With Long Island homeowners still feeling the effects of Hurricane Sandy, they are wondering how they will survive financially after losing everything. Elliot Lavietes, CPA, Tax Director, Sanders Thaler Viola & Katz LLP, says those who have yet to receive a check from their insurance companies should file for casualty losses on their tax returns. He also said that, once they get their federal and state tax refunds, they should set aside some money to pay for any extra money they received to cover their losses during the storm.
According to local government officials, Hurricane Sandy severely damaged or destroyed 100,000 homes on Long Island. Mr. Lavietes says he has seen an increase in casualty loss filings this tax season — even greater than when Hurricane Irene hit in 2011. “Usually, when there is a natural disaster, there is a special rule for itemized deductions regarding casualty loss,” he said. “If you are being delayed by the insurance companies and you have yet to file your taxes, please file as soon as possible and claim the casualty loss on your returns.”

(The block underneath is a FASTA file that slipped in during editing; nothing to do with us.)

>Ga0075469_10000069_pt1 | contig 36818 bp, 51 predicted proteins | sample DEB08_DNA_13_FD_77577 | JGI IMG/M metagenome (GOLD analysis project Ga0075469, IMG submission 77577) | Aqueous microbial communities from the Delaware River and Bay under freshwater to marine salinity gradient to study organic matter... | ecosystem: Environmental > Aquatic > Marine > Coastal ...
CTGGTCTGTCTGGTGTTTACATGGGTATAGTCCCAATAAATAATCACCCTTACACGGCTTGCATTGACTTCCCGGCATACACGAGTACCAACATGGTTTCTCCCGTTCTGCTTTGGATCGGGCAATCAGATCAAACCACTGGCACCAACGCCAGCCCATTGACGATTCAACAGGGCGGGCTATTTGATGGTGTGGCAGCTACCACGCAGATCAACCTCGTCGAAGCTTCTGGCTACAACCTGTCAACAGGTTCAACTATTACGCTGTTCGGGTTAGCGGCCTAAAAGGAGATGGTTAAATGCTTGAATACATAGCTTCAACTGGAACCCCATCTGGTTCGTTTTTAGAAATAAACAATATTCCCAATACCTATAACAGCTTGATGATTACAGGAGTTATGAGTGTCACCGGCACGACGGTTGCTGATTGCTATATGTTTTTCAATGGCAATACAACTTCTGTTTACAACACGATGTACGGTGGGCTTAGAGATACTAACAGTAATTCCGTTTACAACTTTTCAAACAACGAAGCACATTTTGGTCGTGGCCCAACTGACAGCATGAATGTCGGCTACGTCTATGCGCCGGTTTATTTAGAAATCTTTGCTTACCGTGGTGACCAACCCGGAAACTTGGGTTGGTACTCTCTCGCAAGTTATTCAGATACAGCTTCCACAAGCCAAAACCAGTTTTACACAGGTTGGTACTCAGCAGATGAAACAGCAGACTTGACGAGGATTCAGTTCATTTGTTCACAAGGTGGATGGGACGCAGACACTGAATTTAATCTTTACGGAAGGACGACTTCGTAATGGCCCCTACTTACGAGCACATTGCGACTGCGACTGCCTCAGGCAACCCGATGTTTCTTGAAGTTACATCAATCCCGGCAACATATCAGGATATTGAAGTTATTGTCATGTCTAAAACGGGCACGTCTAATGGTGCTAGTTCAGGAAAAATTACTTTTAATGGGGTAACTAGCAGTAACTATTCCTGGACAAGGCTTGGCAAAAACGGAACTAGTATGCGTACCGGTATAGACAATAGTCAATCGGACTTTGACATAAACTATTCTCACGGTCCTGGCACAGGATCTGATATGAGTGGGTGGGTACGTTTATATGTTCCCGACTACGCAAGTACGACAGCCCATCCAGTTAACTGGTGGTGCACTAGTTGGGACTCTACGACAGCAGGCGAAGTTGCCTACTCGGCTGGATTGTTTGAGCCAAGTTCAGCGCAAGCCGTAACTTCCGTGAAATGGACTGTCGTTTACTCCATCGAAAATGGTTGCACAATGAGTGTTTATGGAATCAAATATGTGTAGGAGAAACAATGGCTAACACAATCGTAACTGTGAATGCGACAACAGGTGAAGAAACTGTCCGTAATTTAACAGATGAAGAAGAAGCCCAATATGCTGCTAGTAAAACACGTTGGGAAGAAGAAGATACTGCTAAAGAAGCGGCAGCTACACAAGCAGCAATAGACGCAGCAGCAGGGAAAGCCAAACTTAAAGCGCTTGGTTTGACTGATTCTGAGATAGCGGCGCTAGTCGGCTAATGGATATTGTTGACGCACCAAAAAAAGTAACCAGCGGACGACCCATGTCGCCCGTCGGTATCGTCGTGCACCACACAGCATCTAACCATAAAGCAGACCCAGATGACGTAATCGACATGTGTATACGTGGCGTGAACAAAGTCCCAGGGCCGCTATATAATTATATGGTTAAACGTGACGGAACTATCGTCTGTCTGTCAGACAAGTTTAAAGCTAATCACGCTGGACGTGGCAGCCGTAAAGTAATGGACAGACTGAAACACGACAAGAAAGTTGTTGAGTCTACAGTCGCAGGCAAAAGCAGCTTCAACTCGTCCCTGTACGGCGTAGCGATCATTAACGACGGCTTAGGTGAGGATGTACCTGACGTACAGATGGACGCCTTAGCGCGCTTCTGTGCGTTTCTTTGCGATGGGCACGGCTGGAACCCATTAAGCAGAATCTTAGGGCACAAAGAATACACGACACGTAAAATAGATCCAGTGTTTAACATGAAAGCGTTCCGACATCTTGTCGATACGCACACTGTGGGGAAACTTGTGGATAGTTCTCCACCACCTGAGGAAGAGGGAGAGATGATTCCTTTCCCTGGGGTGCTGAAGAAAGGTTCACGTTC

If someone files for a casualty loss on their taxes and receive a check from their insurance company in the meantime, Mr. Lavietes says, the insurance money counts as income. He adds that the amount being claimed should not exceed 10% of the claimant’s adjusted gross income. This requirement was waived for those affected by Hurricane Irene but it has yet to be waived for Sandy claimants.
“Once you receive your refunds from the federal government and New York State, do not spend it all at once,” Mr. Lavietes said. “You will need to pay taxes on any additional monies you receive from the insurance company. Keep that in mind when you get your refund checks.”